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Thinking about making Rib Roast for Christmas using Ann Seranne's recipe from the NYT where you coat it with flour and S&P and place in a 500 degree oven for a time, then turn off the heat and leave in the oven for a couple hours. Anyone made this or have any great Rib Roast recipes? I certainly don't want to mess up an expensive roast.

asked by melissav almost 4 years ago
8 answers 608 views
Zester_003
pierino

pierino is a trusted source on General Cooking and Tough Love.

added almost 4 years ago

Please don't remind me of rib roast. I just had to cook 35 pounds of it. Myself, I start the oven at 450F put the meat in. After 15 minutes I turn it down to 375F but after that you need to keep track of the internal temperature. For mine I rubbed the outside with finely chopped rosemary and sea salt. Okay, I also larded it with some slivers of garlic.

New_years_kitchen_hlc_only
AntoniaJames

AntoniaJames is a trusted source on Bread/Baking.

added almost 4 years ago

Look at Mr. Hirshfeld's! He posted it last night. It's on my C-Day menu. ;o)

Desert
added almost 4 years ago

Rib roast- If you would like a nice rare red all the way through cook at 500F to brown it up and lower your oven to 140F until internal temp reaches 140F. If you follow pierino's advice you will get very little rare in the middle and a shade of doneness from the outside in. What you do to the outside has very little consequence as to how the middle of the meat will taste. All though I do recommend a good salt and peppering.

Ry_400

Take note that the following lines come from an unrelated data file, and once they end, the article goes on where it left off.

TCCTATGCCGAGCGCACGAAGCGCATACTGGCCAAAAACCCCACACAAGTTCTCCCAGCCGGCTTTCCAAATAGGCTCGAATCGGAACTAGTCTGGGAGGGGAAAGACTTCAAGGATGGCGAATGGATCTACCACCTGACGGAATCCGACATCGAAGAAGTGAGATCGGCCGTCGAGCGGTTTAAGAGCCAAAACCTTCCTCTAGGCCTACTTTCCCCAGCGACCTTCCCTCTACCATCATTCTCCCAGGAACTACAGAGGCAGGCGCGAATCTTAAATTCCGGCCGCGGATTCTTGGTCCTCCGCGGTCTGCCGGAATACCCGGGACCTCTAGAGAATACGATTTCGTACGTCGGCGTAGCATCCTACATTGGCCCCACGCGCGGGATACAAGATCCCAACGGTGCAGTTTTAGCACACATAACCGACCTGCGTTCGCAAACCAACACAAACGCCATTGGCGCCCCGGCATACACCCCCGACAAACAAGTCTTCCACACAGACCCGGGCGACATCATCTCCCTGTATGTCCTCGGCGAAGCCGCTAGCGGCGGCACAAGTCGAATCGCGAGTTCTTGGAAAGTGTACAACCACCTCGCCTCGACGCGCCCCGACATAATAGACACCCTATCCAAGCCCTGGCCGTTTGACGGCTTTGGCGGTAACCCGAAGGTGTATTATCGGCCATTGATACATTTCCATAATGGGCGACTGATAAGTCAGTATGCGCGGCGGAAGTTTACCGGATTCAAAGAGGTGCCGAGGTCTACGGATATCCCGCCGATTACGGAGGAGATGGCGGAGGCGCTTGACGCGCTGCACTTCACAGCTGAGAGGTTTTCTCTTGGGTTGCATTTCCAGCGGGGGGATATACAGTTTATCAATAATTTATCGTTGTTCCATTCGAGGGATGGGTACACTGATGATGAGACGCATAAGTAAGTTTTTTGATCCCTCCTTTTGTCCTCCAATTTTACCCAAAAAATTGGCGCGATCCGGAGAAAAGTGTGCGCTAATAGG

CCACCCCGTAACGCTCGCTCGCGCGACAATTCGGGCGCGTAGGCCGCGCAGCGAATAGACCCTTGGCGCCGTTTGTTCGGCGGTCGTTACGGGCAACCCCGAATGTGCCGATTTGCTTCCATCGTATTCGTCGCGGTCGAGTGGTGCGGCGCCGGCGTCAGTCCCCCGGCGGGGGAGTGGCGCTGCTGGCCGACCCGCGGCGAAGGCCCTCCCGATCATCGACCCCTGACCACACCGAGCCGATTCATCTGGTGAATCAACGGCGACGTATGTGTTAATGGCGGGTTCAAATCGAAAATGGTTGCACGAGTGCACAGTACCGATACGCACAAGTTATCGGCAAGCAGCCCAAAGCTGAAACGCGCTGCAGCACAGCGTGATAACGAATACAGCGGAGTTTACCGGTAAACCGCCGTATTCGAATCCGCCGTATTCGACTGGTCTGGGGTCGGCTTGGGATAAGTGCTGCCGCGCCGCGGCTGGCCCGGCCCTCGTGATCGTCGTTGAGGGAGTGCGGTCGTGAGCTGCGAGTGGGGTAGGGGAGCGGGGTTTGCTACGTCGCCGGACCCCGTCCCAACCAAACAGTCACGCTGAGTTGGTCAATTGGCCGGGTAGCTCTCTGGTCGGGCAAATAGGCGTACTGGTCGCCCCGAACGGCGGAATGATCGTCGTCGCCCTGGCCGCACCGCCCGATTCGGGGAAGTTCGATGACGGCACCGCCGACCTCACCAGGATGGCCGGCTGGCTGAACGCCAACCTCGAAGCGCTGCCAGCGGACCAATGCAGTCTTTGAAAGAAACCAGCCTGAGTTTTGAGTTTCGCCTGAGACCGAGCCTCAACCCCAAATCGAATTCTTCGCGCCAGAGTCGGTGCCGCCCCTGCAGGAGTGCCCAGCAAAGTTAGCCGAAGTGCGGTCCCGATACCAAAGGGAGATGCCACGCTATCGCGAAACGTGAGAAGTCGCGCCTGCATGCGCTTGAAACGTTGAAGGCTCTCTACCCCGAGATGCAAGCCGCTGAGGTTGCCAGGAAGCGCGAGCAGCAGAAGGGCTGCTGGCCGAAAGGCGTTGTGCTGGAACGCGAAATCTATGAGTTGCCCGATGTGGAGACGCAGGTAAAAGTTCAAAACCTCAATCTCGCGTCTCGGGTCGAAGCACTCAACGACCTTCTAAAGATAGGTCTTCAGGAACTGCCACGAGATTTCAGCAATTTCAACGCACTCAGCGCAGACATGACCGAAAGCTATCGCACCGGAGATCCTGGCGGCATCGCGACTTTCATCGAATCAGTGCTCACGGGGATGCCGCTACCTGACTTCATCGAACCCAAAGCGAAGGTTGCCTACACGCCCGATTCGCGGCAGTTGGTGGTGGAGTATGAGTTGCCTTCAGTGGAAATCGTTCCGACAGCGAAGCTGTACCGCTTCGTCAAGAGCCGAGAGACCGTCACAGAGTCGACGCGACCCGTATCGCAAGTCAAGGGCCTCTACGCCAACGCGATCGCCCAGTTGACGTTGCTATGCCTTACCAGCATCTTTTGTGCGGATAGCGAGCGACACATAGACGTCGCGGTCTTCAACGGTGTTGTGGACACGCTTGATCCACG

added almost 4 years ago

Thanks everyone. Mr. Hirshfeld's rub look very nice indeed; may be borrowing it as well. One follow-up question since I've only bought a rib roast once. Do I have the butcher cut off the bone and then tie it back on or do I debone it once it is roasted and ready to carve?

Desert
added almost 4 years ago

You can do it either way. I remove the bone and I don't tie anything before roasting in the oven. I use the bones and the trim to make the jus.

Dsc03010
added almost 4 years ago

Thank you for not calling it "prime." I wish I could get my hands on a rib roast with that grade.

I've never done the "forgotten" rib roast recipe. I've heard from a couple of people who raved about it (including from the mother of a boyfriend in high school who coated her roast with wet rock salt, which was cracked off with a flourish before carving at the table). The only reason I've never tried it is because I can't afford to dedicate my oven to a single item for a holiday dinner--I'm constantly in and out of it with a pan of this and a sheet of that. Opening and closing the oven door even one time is strictly forbidden with a forgotten-type recipe.

If you decide to purchase a rib roast, the two most important tips I have are to make sure you spend the extra money and purchase a "choice" roast, not "select" grade (unless you like chewy, flavorless meat); and to make sure you don't shack up with a hillbilly from W.(by God) Va. who will only eat it if it's well done. Very well done, not even a little pink. So he gets an end slice, which I fry cut-end down, until it's "kilt," as in, "Is it dead yet?" That gene got passed along to one of the sons, dangnabbit.

I digress. Sorry for venting.

Here are some tips from a man who knows how beef should be cooked: Kenji J. Lopez-Alt worked (works?) at America's Test Kitchen. Once in a while, he makes the science of cooking a lot more fun with his reports from the www.seriouseats.com "lab". Go here to learn more:

http://www.seriouseats...

http://www.seriouseats...

I dry-age mine for three days and use a rub of Diamond Crystal kosher salt, medium-grind black pepper, a couple pinches of dark brown sugar and very finely minced, almost paste-like, garlic.

Dsc03010
added almost 4 years ago

You can purchase what's called the "golden lion cut" from some grocery stores. With that cut, the meat is cut away from the bone and the whole thing is tied back together, which allows you to use the bones as a roasting rack and also allows for easier carving tableside.

I prefer to cut the bone away and tie it back together myself. It makes me feel more like a professional, and it's often a few cents cheaper.

Ry_400
added almost 4 years ago

Betteirene - Thanks for the informative (and hilarious) answer. Hopefully, there will be no hillbillies around on roasting day . ..